7 thoughts on “The prickly question of holly leaves”
Similar to spinescence is marescence, one of my favorite botanical antibrowsing adaptations. And i love the color of young marescent beech sapling leaves in winter.
hi, a very interesting read. i am doing a report on this and it would be great if anyone else has done one before or could help me out? a scientific report being one with an
and all with good References, all this would really help me out. thank you and merry christmas and happy new year. jason
He’s quite hot, actually (even in Antarctica).
Spinescence is my new favourite word and I suppose “prickly” isn’t scientific enough. Professor Obeso sounds like a portly, evil mastermind from a comic book!
Despite these, thanks for an interesting investigation which I’ll remember next time I’m in the nearby holly wood.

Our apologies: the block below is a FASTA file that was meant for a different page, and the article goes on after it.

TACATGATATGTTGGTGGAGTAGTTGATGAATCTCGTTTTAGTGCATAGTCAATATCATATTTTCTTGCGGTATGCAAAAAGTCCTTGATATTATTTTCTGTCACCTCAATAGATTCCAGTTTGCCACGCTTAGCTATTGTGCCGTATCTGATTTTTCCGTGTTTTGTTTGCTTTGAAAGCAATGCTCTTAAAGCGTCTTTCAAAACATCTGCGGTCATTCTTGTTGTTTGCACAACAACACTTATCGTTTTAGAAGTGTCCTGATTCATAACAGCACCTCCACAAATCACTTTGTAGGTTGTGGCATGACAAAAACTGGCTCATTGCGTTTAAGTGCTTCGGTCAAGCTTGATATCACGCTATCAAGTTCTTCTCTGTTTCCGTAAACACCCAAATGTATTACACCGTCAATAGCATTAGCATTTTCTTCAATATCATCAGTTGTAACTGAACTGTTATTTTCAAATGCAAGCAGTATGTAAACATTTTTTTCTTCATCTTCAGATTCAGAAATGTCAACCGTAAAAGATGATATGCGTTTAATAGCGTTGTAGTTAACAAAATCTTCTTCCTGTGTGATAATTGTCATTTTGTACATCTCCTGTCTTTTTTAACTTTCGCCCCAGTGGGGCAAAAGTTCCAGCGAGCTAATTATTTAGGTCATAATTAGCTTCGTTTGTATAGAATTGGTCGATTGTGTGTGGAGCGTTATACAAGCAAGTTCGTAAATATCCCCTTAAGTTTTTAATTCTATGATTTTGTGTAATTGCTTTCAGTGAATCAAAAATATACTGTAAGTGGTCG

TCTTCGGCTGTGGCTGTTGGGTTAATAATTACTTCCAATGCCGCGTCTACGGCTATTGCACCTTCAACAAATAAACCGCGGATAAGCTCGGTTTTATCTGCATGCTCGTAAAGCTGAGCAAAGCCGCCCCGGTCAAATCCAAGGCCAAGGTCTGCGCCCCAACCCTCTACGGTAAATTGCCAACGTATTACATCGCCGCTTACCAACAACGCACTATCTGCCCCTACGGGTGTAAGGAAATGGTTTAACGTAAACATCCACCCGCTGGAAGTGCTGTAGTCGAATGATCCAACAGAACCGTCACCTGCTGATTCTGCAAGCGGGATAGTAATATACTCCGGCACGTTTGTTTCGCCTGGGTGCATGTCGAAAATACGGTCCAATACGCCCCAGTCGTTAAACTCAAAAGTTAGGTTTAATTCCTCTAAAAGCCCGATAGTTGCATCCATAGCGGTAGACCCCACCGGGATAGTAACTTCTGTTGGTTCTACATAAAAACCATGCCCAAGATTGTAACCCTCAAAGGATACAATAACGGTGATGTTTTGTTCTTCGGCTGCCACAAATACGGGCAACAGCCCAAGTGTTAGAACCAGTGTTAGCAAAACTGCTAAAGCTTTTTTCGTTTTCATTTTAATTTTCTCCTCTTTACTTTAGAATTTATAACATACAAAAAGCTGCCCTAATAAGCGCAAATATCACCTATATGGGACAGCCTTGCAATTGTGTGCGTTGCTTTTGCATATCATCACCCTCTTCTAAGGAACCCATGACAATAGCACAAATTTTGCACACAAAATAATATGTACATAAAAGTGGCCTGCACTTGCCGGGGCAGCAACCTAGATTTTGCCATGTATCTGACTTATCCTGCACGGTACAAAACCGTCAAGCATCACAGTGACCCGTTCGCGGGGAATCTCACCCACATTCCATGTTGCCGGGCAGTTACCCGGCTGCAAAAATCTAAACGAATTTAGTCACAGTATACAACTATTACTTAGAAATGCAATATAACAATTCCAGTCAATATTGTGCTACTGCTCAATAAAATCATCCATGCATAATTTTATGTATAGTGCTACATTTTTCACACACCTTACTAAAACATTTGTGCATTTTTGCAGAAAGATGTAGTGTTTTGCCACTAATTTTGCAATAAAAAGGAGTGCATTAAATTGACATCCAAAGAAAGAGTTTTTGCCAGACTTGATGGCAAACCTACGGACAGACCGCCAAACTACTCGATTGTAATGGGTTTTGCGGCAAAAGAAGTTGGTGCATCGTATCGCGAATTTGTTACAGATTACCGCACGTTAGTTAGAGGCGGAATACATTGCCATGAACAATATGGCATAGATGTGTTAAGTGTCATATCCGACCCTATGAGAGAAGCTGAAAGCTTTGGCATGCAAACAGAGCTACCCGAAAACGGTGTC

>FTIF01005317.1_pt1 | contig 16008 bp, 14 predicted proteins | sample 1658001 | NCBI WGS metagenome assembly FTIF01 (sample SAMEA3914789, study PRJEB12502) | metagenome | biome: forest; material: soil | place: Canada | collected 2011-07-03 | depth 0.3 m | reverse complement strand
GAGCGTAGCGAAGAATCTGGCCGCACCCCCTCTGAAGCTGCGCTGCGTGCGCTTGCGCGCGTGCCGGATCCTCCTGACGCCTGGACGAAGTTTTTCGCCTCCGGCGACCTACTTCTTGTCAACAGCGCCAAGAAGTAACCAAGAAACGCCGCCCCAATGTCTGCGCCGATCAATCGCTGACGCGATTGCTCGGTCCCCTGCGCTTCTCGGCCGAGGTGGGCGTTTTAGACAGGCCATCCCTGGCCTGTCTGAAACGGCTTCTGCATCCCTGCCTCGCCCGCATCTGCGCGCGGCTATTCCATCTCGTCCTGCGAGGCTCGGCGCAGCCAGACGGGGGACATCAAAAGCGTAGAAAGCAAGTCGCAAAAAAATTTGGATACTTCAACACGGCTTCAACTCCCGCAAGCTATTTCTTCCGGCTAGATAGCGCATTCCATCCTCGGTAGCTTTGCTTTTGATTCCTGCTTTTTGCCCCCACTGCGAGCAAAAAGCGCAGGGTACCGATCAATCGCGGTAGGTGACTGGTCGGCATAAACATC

I prune a good bit of Holly here in Alabama…there are different varieties… some I have cut back that have the prickly leaf the moment it grows back it’s already in that shape, so no animal could have grazed on it. There’s another variety that also grows as a hedge.. it too grows with a lobed leaf from the bottom of the plant to the top. The leaf shape doesn’t change. What’s amazing to me is that the darker greed the leaf the harder the spine. When it’s new growth you can grab the new growth without gloves and the new growth never pricks you.
Poor old Prof. Obeso! He does sound a bit like a super-hero’s nemesis, and I’m not surprised nobody seems to believe in him… but actually he really is a Spanish academic and neither sinister nor obese!